I think what Paul Manafort has done, though, is that he's drawn a line in the sand, so to speak, and I think from that line, he will now try to negotiate with Congress to see what he can get out of Congress in terms of protection if there is need to be protected. But as this subpoena is being issued or at least as we're told, because it was issued late last night, but as we're told today we have Jared Kushner, the son-in-law of the president, going up to Capitol Hill on day two and right now is behind closed doors testifying as well.
So talk about a distraction right now. This whole Russian investigation has been on the Trump presidency.
BERMAN: Margaret, can I ask you a question about health care? Because that is, you know, behind door number three.
HARLOW: A huge deal today. Yes.
BERMAN: A vote that will be historic one way or the other. The Senate looks like it will vote on the motion to proceed. You know, I suppose it could kill conclusively the effort right now for health care or it could open the door for more votes next week. What pressure do you think being felt by the Republican members of the Senate right now?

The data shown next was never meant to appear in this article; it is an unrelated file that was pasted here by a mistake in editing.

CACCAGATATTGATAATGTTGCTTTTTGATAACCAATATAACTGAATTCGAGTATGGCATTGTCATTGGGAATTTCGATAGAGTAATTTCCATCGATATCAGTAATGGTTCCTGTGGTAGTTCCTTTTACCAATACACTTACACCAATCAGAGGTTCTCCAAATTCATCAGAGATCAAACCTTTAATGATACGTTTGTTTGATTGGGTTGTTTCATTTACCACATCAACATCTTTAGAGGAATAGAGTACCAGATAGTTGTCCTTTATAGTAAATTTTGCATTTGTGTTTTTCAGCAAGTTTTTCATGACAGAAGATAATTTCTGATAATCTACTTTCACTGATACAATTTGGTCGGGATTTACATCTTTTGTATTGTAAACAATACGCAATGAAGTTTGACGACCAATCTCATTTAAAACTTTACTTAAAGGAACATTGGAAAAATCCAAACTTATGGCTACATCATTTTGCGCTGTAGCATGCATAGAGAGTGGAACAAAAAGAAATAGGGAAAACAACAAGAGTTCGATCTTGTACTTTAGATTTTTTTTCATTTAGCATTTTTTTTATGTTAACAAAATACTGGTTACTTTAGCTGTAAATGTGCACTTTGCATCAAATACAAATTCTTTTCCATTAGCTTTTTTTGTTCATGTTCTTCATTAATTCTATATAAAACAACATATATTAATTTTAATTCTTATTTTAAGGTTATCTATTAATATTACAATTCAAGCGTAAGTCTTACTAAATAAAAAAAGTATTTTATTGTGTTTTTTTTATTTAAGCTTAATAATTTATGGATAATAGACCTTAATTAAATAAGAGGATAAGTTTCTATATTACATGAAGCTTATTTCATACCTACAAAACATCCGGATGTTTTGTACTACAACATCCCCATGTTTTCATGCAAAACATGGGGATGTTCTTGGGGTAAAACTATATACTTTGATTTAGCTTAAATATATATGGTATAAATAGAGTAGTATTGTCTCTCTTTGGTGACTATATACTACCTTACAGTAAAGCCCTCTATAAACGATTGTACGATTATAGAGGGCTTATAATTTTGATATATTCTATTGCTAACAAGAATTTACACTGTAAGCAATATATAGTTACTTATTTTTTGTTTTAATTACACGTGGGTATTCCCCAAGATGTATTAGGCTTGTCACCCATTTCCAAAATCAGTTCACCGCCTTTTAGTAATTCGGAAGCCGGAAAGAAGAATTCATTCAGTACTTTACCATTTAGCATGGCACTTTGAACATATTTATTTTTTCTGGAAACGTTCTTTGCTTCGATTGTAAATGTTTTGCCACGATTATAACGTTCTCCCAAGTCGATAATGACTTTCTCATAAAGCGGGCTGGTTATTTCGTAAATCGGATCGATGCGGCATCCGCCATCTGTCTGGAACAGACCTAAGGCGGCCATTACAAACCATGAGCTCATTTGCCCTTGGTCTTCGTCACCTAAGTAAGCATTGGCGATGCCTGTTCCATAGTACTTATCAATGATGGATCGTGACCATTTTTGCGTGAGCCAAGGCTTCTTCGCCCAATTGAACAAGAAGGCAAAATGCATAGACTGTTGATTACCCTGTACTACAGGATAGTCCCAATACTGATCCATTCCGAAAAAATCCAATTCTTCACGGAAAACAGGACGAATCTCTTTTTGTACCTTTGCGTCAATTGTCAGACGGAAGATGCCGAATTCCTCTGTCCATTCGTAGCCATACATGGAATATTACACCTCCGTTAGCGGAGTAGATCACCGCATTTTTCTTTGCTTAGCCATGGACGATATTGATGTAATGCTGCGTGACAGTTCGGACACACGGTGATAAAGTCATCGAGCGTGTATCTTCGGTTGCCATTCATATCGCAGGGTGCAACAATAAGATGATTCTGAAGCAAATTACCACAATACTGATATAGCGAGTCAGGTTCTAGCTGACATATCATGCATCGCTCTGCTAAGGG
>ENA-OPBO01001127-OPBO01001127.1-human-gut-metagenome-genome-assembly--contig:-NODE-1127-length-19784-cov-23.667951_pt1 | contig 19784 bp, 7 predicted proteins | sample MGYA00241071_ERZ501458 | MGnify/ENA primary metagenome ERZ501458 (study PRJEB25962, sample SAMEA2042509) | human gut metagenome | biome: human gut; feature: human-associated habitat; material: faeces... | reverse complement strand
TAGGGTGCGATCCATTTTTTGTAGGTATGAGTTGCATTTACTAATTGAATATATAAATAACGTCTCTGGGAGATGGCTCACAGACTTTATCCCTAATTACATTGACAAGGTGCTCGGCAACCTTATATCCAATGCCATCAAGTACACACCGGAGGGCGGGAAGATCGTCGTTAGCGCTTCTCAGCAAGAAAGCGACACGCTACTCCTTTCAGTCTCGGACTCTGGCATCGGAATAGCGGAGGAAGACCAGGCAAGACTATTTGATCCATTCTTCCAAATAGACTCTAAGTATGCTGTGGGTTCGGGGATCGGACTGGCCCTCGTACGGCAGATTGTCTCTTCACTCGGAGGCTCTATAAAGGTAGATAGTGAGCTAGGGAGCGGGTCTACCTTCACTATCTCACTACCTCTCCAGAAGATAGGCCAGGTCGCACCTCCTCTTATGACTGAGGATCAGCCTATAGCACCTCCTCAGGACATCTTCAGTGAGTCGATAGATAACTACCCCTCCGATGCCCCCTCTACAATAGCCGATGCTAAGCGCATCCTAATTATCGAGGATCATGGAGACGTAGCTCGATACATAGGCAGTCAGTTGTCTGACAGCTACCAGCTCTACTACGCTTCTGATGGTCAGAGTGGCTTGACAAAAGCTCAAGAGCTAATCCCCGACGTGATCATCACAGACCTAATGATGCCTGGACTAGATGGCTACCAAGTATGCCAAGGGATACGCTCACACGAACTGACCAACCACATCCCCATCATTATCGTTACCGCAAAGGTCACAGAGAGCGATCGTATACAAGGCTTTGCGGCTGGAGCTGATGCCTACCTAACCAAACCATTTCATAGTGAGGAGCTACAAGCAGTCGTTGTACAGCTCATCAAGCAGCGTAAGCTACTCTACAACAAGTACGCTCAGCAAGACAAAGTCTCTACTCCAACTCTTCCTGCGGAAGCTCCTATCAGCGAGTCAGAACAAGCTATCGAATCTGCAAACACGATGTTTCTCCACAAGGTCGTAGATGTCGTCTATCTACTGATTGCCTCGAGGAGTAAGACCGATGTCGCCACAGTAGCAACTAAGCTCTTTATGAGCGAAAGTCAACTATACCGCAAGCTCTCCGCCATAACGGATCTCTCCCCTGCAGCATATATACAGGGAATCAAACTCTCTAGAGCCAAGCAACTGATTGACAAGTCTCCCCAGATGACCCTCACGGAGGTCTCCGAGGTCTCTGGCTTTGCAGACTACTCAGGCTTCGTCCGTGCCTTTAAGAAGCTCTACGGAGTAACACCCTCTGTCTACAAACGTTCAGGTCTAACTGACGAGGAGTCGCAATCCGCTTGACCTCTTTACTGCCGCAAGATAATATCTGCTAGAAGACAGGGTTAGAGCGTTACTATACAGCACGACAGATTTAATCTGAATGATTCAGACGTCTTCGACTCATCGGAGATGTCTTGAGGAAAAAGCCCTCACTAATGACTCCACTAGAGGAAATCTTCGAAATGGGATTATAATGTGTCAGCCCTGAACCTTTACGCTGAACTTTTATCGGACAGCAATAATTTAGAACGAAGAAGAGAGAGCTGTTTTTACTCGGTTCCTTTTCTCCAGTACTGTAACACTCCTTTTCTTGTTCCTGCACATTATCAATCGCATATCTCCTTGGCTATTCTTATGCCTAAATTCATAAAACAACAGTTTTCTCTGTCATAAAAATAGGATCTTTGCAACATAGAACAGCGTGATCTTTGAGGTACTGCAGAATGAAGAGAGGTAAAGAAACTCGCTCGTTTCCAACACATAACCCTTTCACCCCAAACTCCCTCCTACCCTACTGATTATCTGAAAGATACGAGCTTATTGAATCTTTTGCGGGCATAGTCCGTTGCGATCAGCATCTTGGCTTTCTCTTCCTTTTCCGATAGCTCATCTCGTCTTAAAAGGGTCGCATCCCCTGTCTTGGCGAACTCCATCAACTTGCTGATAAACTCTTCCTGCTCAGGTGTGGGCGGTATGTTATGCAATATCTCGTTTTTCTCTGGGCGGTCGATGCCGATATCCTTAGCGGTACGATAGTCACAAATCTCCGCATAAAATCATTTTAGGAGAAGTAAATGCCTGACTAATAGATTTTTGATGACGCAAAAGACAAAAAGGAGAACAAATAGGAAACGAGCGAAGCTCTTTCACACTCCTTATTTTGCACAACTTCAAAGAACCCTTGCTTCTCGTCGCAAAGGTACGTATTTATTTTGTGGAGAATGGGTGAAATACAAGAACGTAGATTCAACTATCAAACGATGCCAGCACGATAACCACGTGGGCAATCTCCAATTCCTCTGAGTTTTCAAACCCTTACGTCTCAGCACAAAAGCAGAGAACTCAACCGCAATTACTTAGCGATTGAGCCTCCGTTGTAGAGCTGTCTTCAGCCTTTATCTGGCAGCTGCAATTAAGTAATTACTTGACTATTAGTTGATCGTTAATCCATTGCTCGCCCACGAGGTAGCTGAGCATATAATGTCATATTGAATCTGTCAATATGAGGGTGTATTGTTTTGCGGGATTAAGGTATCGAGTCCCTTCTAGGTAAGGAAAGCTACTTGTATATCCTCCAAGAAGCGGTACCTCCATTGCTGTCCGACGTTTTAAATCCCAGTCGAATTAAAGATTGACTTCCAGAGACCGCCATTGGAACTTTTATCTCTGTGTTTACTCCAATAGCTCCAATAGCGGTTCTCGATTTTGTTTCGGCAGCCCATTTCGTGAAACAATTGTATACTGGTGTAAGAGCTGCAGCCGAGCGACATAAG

HOOVER: Well, I think they are under an enormous amount of pressure, to a certain extent. But, I mean, this is why Paul Ryan has a press conference, right? I mean, what Paul Ryan said is I have an agenda. But what he was really saying without saying it is we did our job, guys, it's your time now.
I mean, that's why Paul Ryan got there and had a press conference right now because he really didn't have much substantive to say that was new. Right? But I think part of it is because the president hasn't been all in, hang wringing, 100 percent, trying to twist the arms of Shelley Moore Capito and Rob Portman and all of these moderate Republicans --
HARLOW: Not at all, some of them.
HOOVER: Right. Well, you have Mitch McConnell looking at the map for 2018 for the Senate reelection bid and seeing a really easy map compared to the Democrats. I mean, the chance that the Republicans continue to have a majority control of the Senate in 2018 is very, very high, regardless of whether they vote on health care or not. The real problem is the House of Representatives.
HOOVER: And that's why Paul Ryan is out there today.
[10:40:02] HARLOW: All right. Guys, thank you so much. Margaret Hoover, Mark Preston, Asha Rangappa, quite a bit of news to get through today. We appreciate you rocking and rolling with us.